Drifting through Koh Chang

Thai blue

Thai blue

There are two separate words for the color blue in Thai. Travel to one of the many coconut tree-lined islands that have made Thailand a premier tourist destination and you’ll catch a glimpse why.

When I’m asked “Why do you like Thailand?” an answer usually follows supporting these picturesque places brochures are made of. A country full of blue skies and yet bluer seas, flavorful food, and locals that only get friendlier with every visit.

What I often omit is the evolving impression I receive from revisiting this turbulent, tropical land year after year. To me, time, like sandpaper, has the ability to peel away layers of a place making it smoother to the senses every scrap of the way.

This is what I felt when I returned to Koh Chang (elephant island in Thai) four years after my last visit. Dangling off the Cambodian border on the eastern coast of Thailand, the island retains much of its natural beauty despite the conspicuous development taking place which has become a ubiquitous theme of island life throughout Thailand.

Returning to Lonely Beach in the southwest of Koh Chang this time around was a far from lonely experience, and I imagine the beach will only get farther away from the synonymous origin of its name every year. The bungalows I stayed at last time, Nature Beach Resort, had a new bar added on to it where straight lines of palm trees zipping across the beach front could once been scene. Renovation is a term that has now entered the island patois. But this is all to be expected. More resorts, more infrastructure, and, most of all, more people means more business for the Thais — essentially a good thing.

While on my last trip to the island I was traveling with classmates and friends from Chulalongkorn University. This time, I decided to make the journey solo; although, when traveling in Southeast Asia, you’re never really alone unless you choose to be.

Early morning on Lonely Beach

Early morning on Lonely Beach

Coming off of Khao San Road that morning, the smell of spilled beer still permeating the air, I bumped into a group of Rastafarian French backpackers on their way to Cambodia via Koh Chang. No other cross section of travelers could better define complete listlessness like this gaggle of 20-somethings. Whether I was walking too quickly, or them too slowly, they invariably ended up keeping a step or three behind me throughout our acquaintance, their dreadlocks swaying to the tempo of some internal metronome trained to ignore outside interference.

Khao San, known as the gateway to Southeast Asia, is exactly the kind of place you can find this lot hanging about half stoned and half drunk before they jump into their several-month budget tour of the region. Clever touters have even taken notice of the trend, selling a menagerie of comfy-looking hipster clothes and offering to do up dreadlocks right on the street.

The French Rastas on the run from Babylon, and me at their side. They had come to Thailand to feel out of place and by chance I had gotten the same experience by being imbedded within their ranks for the next day; the guy who “looks like he is good at math” and the professional loafers — well, not quite.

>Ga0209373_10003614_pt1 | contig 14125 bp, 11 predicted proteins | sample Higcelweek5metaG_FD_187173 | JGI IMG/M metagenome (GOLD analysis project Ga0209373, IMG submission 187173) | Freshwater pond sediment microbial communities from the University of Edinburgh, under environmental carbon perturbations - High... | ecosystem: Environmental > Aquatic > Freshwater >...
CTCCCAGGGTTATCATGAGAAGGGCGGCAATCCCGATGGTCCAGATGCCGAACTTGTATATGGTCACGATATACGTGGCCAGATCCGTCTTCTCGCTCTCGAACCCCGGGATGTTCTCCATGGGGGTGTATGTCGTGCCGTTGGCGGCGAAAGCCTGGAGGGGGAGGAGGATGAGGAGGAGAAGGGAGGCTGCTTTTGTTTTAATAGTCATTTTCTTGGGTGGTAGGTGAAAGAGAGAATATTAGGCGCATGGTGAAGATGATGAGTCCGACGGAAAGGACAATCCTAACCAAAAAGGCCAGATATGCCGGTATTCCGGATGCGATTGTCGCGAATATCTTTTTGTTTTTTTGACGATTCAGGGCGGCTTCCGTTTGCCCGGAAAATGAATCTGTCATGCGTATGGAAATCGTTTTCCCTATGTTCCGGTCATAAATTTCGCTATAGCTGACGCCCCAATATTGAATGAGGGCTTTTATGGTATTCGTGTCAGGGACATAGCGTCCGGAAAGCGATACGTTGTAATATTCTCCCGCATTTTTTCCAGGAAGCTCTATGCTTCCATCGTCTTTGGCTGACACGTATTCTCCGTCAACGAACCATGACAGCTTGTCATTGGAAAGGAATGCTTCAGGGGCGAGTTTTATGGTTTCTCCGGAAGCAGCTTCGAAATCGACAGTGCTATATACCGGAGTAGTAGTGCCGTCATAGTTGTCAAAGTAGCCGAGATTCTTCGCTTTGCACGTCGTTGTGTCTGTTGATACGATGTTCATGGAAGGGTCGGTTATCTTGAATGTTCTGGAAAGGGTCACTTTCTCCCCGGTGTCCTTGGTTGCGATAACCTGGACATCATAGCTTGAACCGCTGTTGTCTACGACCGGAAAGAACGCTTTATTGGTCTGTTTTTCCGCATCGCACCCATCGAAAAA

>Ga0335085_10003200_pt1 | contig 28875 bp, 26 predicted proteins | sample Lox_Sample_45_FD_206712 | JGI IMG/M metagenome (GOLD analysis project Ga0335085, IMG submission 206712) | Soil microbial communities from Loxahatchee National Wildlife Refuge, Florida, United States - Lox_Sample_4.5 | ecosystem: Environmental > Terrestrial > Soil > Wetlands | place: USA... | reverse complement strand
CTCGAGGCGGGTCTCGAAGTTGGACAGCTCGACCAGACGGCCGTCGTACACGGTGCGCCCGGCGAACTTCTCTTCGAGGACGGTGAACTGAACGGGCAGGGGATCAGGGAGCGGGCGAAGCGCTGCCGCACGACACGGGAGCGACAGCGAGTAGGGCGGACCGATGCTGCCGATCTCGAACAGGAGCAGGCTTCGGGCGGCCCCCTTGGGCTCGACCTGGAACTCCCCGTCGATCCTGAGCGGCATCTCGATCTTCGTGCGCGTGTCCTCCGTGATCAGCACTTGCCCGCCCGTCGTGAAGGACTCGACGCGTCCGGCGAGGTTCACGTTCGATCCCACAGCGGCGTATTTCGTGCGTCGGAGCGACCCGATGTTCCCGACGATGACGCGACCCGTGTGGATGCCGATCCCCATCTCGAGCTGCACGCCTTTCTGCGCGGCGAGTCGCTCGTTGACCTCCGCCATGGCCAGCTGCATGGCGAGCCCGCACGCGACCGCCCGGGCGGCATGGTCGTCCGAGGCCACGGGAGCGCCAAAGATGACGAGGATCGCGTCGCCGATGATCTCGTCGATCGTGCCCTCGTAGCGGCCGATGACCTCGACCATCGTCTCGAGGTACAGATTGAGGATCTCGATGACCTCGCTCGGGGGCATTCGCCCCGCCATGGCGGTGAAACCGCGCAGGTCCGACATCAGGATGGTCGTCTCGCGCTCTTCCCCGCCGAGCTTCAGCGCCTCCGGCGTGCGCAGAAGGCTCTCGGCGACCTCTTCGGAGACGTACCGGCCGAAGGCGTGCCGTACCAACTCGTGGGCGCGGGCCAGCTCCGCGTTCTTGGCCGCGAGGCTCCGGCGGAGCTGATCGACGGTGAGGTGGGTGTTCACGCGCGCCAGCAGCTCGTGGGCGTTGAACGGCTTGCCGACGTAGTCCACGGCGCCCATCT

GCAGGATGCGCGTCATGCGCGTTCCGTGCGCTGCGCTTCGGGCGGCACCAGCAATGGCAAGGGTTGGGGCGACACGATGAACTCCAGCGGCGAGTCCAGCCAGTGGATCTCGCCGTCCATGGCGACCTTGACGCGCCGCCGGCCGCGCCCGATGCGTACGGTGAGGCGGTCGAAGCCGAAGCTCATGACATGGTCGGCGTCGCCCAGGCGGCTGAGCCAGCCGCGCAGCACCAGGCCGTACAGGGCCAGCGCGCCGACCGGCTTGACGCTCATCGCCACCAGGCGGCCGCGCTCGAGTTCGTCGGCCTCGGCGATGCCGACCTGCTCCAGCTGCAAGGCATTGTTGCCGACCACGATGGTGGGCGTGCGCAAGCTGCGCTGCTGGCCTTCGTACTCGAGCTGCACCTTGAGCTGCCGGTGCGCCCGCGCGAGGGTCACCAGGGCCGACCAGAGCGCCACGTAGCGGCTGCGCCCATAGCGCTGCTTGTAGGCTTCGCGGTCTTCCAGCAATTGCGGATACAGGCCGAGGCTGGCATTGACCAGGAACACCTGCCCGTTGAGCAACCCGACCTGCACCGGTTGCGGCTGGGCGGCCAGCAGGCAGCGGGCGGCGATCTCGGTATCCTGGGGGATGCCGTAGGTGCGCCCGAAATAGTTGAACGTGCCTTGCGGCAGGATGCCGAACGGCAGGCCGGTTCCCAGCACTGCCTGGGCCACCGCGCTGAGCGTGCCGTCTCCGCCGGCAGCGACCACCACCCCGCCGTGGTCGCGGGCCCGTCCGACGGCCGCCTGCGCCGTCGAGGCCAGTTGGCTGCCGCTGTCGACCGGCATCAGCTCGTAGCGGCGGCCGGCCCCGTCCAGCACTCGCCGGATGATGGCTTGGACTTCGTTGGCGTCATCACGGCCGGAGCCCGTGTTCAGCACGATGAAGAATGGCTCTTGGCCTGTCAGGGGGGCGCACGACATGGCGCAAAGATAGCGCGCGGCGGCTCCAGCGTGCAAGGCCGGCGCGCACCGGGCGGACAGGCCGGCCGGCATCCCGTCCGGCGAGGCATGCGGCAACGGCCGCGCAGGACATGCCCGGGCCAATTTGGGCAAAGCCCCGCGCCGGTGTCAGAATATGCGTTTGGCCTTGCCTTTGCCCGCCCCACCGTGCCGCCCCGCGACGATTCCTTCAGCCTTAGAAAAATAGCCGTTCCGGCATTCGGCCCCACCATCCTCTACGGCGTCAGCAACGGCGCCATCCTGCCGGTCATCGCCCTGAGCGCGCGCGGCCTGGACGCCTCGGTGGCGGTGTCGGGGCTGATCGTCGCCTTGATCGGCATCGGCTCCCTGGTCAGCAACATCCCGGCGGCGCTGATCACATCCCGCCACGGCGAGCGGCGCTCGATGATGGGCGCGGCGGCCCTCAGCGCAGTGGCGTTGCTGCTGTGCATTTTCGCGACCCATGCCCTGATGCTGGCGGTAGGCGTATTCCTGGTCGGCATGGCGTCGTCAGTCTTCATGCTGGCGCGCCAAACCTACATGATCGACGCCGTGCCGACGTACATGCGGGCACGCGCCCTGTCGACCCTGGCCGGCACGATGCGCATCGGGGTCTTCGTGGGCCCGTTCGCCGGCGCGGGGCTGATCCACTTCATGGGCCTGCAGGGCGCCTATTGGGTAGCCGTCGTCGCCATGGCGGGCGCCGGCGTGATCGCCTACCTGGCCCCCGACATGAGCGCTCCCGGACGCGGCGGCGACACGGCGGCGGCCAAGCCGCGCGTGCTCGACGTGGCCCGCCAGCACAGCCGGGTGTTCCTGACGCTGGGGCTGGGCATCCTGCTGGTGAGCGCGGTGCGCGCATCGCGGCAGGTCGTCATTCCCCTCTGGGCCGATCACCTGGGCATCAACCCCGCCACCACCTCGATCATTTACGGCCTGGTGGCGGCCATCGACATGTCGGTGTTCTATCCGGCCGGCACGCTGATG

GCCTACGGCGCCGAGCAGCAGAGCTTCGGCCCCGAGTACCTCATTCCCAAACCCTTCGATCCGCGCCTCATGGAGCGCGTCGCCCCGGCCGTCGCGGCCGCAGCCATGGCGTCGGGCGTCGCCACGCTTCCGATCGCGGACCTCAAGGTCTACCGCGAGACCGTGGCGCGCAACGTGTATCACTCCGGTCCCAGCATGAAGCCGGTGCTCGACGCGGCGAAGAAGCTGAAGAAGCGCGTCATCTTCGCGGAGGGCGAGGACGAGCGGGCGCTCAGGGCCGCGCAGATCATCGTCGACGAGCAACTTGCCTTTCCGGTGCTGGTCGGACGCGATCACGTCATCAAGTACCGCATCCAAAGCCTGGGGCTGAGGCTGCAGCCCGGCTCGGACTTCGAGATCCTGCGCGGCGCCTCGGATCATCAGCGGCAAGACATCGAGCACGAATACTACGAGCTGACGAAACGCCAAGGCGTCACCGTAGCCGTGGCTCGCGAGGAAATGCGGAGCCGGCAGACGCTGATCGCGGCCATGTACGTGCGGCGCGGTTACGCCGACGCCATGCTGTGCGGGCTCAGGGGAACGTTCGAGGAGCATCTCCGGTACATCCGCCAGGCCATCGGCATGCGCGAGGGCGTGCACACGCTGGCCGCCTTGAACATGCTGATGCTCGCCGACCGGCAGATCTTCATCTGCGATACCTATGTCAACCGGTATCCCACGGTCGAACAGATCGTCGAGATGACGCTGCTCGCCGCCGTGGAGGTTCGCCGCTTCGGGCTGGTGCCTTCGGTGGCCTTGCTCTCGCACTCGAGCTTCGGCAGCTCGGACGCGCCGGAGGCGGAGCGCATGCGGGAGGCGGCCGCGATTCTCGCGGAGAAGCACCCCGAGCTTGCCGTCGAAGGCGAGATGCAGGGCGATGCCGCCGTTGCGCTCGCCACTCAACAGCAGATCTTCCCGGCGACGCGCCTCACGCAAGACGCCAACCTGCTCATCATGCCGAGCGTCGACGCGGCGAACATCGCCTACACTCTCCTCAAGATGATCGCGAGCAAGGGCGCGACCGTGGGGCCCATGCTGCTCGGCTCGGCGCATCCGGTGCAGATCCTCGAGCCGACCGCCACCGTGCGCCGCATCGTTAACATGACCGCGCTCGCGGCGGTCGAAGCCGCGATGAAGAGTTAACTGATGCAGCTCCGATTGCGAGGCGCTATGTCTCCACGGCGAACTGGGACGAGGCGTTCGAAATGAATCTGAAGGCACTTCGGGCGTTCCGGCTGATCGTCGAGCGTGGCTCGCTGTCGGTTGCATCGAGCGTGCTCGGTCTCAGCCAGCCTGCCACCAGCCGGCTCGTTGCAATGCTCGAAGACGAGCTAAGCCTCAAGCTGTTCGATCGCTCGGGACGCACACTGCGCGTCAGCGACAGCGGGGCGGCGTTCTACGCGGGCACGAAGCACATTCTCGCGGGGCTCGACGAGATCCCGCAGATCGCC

Cambodia will not be their final destination on this trip. Last year, Max, the tallest of the three, with dreadlocks lengthy enough to match his slim stature, spent about 10 months picking crabs in Queensland for $18AUD an hour.

Like a sea turtle coming up for air, Max briefly left his life in Australia for a hiatus in Southeast Asia. “Why Australia?” you wonder. In times of economic uncertainty, Australia was one of the first countries to come out of the global recession. Those looking for jobs in the service sector will find a near zero unemployment rate in Australia and an endless demand in the nursing, mining and construction industries.

25-year-old Max, like many Europeans his age, are coming out of university to a bleak job market. The similar culture, appealing weather and promise of jobs has looped Australia in as part of many travelers’ Southeast Asia tour.

Chatting with a pair of well-fed Irish girls that night, I find a similar story. With what savings they have scrounged together, the pair are planning to live it on the cheap for a month or two before heading down under for employment which they haven’t even secured yet. But no worries. According to Max, the guarantee of work is a matter of showing up.

Even now his wispy French accent takes some time to decipher. When he first moved to Australia he admits it was quite the mission to communicate, especially in rural Queensland. Living out of a van he bought, Max traveled up the coast from Sydney until he found a place he deemed suitable to set up a stable camp. He then approached a burly bogan, or red neck in Australian slang, outside of Townsville. After conventional exchange of small talk got the two nowhere, Max’s new boss grabbed him by his arm towards his task without much further explanation.

Whereas teaching English has granted work abroad opportunities for native English speakers, Australia has garnered up an equal reputation among the rest of the world for its trove of treasures balanced by a promising financial landscape. Swedes, French, Austrians, Chileans and Irish: I met people from each of these countries drifting through Koh Chang on their way to Australia. But you can be sure there are countless others with the same idea in mind.

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